American foreign policy is controlled by fools. What else can one conclude from the bipartisan demand that the U.S. intervene everywhere all the time, irrespective of consequence? No matter how disastrous the outcome, the War Lobby insists that the idea was sound. Any problems obviously result from execution, a matter of doing too little: too few troops engaged, too few foreigners killed, too few nations bombed, too few societies transformed, too few countries occupied, too few years involved, too few dollars spent.
As new conflicts rage across the Middle East, the interventionist caucus’ dismal record has become increasingly embarrassing. Yet such shameless advocates of perpetual war as Senators John McCain and Lindsey Graham continue to press for military intervention irrespective of country and circumstance. For instance, they led the Neoconservative mob clamoring for war against Libya less than two years after supping with Moammar Khadafy in Tripoli, when they discussed providing U.S. aid to reward his anti-terrorism efforts.
Anne-Marie Slaughter, another cheerleader for war in Libya, recently defended her actions after being chided on Twitter for being a war-monger. She had authored a celebratory Financial Times article entitled “Why Libya sceptics were proved badly wrong.”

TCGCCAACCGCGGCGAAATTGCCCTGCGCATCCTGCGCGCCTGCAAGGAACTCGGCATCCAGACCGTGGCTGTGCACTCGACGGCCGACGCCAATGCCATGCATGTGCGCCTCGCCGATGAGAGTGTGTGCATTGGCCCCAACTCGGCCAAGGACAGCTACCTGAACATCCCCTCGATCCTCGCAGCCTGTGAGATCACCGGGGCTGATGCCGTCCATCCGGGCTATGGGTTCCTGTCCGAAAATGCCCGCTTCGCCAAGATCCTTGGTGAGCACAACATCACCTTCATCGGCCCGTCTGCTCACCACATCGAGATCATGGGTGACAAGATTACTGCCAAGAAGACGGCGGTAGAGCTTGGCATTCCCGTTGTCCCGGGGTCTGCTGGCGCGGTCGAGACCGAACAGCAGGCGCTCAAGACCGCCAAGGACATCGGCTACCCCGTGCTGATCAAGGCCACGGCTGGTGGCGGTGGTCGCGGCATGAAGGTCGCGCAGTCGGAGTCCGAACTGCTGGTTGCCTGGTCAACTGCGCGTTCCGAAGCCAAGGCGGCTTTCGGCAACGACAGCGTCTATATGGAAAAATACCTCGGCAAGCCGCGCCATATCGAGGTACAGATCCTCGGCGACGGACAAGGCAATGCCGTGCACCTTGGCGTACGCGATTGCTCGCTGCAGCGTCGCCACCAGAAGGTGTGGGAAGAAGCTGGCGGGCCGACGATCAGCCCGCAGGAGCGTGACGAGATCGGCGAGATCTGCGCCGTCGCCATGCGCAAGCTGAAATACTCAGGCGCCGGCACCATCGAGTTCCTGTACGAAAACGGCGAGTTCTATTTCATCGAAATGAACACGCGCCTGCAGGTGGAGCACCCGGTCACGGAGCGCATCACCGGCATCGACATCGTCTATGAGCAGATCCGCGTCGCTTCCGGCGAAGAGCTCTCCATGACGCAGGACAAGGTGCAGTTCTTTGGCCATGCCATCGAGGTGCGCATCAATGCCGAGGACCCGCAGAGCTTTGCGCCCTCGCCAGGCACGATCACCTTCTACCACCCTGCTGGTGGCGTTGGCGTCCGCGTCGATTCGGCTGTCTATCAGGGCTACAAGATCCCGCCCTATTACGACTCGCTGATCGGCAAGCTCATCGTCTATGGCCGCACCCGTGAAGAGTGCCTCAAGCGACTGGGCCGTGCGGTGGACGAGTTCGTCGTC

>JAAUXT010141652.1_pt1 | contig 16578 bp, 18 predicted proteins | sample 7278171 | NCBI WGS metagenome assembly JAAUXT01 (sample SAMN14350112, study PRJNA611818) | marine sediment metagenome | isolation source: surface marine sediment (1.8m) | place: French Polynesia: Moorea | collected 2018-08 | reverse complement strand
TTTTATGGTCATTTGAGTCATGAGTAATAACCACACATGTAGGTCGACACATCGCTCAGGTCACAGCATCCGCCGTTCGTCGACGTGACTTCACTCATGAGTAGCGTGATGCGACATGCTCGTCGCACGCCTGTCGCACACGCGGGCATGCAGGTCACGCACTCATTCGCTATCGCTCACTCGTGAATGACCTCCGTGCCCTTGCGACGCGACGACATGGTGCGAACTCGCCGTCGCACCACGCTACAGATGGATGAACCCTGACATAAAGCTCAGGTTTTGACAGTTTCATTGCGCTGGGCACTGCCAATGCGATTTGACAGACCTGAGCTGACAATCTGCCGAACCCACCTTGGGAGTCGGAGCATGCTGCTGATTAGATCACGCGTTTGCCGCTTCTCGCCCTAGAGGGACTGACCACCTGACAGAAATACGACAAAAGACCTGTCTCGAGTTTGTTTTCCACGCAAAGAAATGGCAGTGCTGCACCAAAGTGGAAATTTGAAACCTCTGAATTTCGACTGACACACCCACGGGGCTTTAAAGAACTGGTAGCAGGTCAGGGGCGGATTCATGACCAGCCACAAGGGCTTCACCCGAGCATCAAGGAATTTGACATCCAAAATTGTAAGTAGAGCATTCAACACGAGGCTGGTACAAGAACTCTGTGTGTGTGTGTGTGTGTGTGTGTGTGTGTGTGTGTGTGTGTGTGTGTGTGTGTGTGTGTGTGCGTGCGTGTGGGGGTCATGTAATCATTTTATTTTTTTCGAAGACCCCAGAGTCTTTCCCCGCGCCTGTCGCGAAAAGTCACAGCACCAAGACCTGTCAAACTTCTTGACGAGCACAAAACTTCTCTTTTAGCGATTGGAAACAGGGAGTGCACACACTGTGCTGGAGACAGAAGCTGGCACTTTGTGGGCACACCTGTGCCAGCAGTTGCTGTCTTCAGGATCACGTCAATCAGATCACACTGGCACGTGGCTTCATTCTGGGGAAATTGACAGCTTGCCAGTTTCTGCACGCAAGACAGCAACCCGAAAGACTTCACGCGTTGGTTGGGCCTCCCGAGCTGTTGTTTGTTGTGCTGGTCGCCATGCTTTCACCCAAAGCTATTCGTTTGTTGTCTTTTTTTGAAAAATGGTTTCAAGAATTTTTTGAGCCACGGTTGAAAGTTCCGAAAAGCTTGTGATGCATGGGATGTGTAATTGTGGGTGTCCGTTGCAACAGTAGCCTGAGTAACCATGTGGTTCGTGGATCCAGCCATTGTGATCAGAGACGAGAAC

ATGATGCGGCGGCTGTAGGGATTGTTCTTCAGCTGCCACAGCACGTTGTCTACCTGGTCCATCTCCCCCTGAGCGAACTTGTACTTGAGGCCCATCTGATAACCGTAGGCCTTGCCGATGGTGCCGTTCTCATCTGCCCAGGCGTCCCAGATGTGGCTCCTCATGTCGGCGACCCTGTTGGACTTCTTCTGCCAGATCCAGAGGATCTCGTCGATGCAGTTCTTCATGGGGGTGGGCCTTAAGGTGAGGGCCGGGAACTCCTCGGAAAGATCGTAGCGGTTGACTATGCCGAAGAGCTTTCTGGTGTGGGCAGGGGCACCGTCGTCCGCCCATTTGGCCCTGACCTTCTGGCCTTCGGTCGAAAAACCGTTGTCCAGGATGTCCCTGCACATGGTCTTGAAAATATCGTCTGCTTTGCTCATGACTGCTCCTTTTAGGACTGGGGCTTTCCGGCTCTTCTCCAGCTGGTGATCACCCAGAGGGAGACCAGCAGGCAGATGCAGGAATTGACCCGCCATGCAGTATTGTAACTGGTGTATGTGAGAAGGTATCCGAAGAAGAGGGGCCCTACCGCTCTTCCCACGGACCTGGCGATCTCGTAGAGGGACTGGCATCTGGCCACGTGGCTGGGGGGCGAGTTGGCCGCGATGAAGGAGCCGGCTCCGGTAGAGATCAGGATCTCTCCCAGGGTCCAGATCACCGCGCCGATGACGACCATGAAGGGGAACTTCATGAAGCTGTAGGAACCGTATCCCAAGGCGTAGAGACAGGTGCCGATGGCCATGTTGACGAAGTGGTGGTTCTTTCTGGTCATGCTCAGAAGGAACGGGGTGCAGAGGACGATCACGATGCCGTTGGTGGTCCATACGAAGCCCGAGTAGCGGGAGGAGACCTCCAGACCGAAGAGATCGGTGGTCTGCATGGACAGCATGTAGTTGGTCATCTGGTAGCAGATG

Even then intervention looked foolish since Libya was a conflict in which Americans had nothing at stake. Today, however, Washington’s Mediterranean adventure looks a good deal less successful. But this experience has had no apparent impact on her support for promiscuously bombing, invading, and occupying other countries.
Slightly more abashed, perhaps, is Samantha Power, one of the Obama administration’s chief Sirens of War. She recently pleaded with the public not to let constant failure get in the way of future wars: “I think there is too much of, ‘Oh, look, this is what intervention has wrought’ … one has to be careful about overdrawing lessons.” After all, just because the policy of constant war had been a constant bust, people shouldn’t be more skeptical about a military “solution” for future international problems. What are a few bloody geopolitical catastrophes among friends?